Last summer—before a global pandemic would upend Baylor’s path to a No. 1 seed in the NCAA Tournament and make navigating the NBA Draft process difficult—MaCio Teague was learning a new defense. And as Teague tells it, things weren’t going well for them. He told me, “Every guard, starting the first four weeks, was shooting 65%. We were so open. With that defense, we were either playing really bad defense or we were the best guards of all-time. Better than Kemba. Better than Jimmer and Trae Young. We really weren’t that good. It took time.”
In time, Baylor would develop that “no middle” defense to No. 4 in the nation. That was a 71 spot improvement from the prior season. They’d win 23 straight games, which is the longest streak in the 24 year history of the Big 12. They’d notch the program’s first victory in Allen Field House. They’d have every starter make an All-Big 12 team. Unfortunately, COVID-19 means we’ll never know if Baylor would have made the program’s first Final Four since Harry Truman roamed the White House.
But with Teague’s announcement that he’ll be one of at least three starters back next season (Jared Butler could be the fourth if he returns before the August 3rd deadline to withdraw from the NBA Draft), the Bears have every reason to believe they can win not only the programs first Big 12 title but also their first national title.
Teague came to Baylor from UNC-Asheville. He sat out his first season and watched the Bears open the year with a loss to Texas Southern. But Teague kept the faith. He said that he, “Didn’t doubt the guys in front of me. (We) had two good seniors in King and Makai. We had Jared. We saw Jared practice and knew he was really talented. We never doubted.”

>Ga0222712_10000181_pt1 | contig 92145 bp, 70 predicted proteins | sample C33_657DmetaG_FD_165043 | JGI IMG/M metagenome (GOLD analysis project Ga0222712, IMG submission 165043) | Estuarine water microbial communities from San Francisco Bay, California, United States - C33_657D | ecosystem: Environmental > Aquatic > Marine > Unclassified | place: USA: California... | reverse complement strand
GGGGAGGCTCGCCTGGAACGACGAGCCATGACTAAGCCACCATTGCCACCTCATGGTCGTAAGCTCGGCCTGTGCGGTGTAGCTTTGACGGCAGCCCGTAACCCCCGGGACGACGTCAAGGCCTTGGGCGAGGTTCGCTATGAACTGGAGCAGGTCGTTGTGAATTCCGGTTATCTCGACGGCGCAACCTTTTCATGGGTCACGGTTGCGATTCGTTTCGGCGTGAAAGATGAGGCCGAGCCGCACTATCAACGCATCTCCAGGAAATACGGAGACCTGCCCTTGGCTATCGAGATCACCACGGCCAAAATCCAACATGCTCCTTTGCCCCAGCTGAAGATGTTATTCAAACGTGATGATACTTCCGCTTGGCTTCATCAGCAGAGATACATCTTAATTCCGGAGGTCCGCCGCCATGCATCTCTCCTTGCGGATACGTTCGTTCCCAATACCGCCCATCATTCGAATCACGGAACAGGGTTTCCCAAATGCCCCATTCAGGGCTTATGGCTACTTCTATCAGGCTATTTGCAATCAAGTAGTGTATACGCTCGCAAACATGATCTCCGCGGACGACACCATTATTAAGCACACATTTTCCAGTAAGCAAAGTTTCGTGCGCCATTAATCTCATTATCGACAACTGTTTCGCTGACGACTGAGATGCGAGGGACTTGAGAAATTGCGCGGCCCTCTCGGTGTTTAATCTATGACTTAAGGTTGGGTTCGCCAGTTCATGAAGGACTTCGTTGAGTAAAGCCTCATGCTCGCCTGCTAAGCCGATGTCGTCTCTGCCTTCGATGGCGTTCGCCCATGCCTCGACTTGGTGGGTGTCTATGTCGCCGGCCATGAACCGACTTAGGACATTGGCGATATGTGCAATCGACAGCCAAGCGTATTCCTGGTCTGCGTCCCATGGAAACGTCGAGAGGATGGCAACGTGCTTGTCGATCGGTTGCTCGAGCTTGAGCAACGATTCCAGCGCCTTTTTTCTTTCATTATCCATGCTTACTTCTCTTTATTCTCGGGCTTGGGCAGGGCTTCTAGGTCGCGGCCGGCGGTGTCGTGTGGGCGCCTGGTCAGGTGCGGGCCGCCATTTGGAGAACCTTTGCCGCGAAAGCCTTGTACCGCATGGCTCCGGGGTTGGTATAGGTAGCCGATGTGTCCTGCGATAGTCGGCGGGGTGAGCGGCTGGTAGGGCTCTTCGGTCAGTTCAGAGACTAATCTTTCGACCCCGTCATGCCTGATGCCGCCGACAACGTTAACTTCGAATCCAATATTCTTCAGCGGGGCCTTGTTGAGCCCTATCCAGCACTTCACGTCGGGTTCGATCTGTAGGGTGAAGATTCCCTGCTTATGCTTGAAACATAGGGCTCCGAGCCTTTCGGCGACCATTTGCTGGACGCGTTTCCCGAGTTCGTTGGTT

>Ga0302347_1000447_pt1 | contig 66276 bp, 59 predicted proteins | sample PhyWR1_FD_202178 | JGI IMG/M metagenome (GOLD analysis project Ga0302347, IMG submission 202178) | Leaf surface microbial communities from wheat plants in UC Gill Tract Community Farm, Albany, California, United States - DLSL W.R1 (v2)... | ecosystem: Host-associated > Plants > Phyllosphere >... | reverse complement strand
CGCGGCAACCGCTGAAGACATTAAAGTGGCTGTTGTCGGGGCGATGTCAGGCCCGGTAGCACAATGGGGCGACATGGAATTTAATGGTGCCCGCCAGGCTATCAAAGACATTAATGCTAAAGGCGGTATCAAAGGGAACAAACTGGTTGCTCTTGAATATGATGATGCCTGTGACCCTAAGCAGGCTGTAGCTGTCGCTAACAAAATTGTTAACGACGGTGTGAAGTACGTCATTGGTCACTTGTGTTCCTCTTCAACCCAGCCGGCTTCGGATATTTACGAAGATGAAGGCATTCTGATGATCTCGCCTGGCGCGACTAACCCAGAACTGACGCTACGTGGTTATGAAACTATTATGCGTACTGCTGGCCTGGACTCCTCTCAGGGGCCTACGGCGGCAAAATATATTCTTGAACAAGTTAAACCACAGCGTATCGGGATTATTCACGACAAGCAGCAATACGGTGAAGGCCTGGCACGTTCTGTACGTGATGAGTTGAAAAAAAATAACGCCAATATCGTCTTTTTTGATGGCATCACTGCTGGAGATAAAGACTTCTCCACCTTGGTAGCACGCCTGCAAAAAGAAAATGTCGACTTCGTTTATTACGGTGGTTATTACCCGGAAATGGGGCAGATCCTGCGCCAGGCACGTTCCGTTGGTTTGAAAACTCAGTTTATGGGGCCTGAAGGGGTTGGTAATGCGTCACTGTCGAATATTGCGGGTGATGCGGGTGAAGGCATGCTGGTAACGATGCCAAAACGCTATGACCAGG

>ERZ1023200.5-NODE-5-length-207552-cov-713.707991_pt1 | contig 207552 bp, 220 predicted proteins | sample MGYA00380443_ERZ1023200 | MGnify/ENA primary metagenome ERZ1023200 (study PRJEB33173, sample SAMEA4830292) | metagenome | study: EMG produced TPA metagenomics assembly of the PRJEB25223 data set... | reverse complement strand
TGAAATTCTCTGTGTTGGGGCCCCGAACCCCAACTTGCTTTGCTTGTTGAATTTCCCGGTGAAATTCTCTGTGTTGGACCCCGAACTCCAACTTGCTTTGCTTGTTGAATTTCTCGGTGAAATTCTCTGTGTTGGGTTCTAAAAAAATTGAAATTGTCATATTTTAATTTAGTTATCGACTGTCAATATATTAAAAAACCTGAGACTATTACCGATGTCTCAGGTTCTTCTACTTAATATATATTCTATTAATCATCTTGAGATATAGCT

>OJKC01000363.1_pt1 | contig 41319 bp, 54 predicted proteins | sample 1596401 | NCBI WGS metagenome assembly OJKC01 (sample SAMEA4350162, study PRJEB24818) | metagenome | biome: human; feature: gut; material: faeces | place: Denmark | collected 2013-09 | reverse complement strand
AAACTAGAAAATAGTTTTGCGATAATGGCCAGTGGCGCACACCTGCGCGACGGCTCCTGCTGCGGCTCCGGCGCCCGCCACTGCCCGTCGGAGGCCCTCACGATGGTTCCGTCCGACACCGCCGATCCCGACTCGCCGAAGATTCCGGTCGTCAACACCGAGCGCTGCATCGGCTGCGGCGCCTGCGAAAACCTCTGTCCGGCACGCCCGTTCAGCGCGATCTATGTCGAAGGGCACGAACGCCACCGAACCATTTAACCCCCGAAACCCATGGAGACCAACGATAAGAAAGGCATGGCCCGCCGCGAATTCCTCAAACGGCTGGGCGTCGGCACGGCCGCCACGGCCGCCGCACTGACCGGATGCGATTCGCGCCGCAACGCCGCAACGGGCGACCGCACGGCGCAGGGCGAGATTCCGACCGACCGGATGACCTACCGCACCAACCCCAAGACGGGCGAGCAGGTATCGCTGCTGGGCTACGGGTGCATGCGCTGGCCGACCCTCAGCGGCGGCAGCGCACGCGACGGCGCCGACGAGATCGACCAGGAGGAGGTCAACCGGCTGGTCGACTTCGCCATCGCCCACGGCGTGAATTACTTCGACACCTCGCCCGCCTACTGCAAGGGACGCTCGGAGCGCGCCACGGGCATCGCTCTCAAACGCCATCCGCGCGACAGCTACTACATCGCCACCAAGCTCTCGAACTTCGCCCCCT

Basketball requires chemistry and cohesion. In baseball, the left fielder can hate the second baseman, and their acrimony means little in an individual game masquerading as a team sport. In basketball, things are different. If coaches and players dislike one another, the extra pass doesn’t get made or someone misses their rotation. Advice gets ignored. One loss can spiral, and the summer hope of being a national title contender can become a weekly exercise in arguing Jerry Palm or Joe Lunardi are unfairly excluding your favorite team from the NCAA Tournament.
Teague and Baylor rallied from an early setback and showed the chemistry that would fuel the 2019-2020 Bears. In the second game of the season, against Washington, Baylor built a massive lead. KenPom’s projection system gave the Bears a 97% chance to win. But over the final five minutes, the Bears blew it. Plenty of teams have let early season setbacks derail promising preseasons. But Teague says, “We just knew we were better than that....The players said, ‘There’s no way we should have lost that game.’ Jared might have been the only person that played well.”
The Bears proved to be better than their folly against the Huskies, and Teague’s brilliant second half against Villanova showed what kind of team the Bears were. Before halftime, Teague caught a pass with 35 seconds left, instead of waiting to catch it after the clock dropped below 30 seconds to ensure the Bears would have the final possession. When Villanova scored on that gifted possession, the coaching staff was rightfully apoplectic about Teague’s faux pas. But Teague said he was able to compartmentalize the mistake. “Didn’t think about it at all. Not concerned about it. I’m a shooter; shooters shot every game. Every game you will miss shots and have a next play mentality.” Behind Teague’s 18 points, Baylor came back and beat Villanova.
Teague became the Big 12’s Newcomer of the Year and a Second Team All-Big 12 selection as a dominant scorer. As the game has shifted toward the three, Teague showed a man can still lead the Big 12 in offensive rating making tough twos: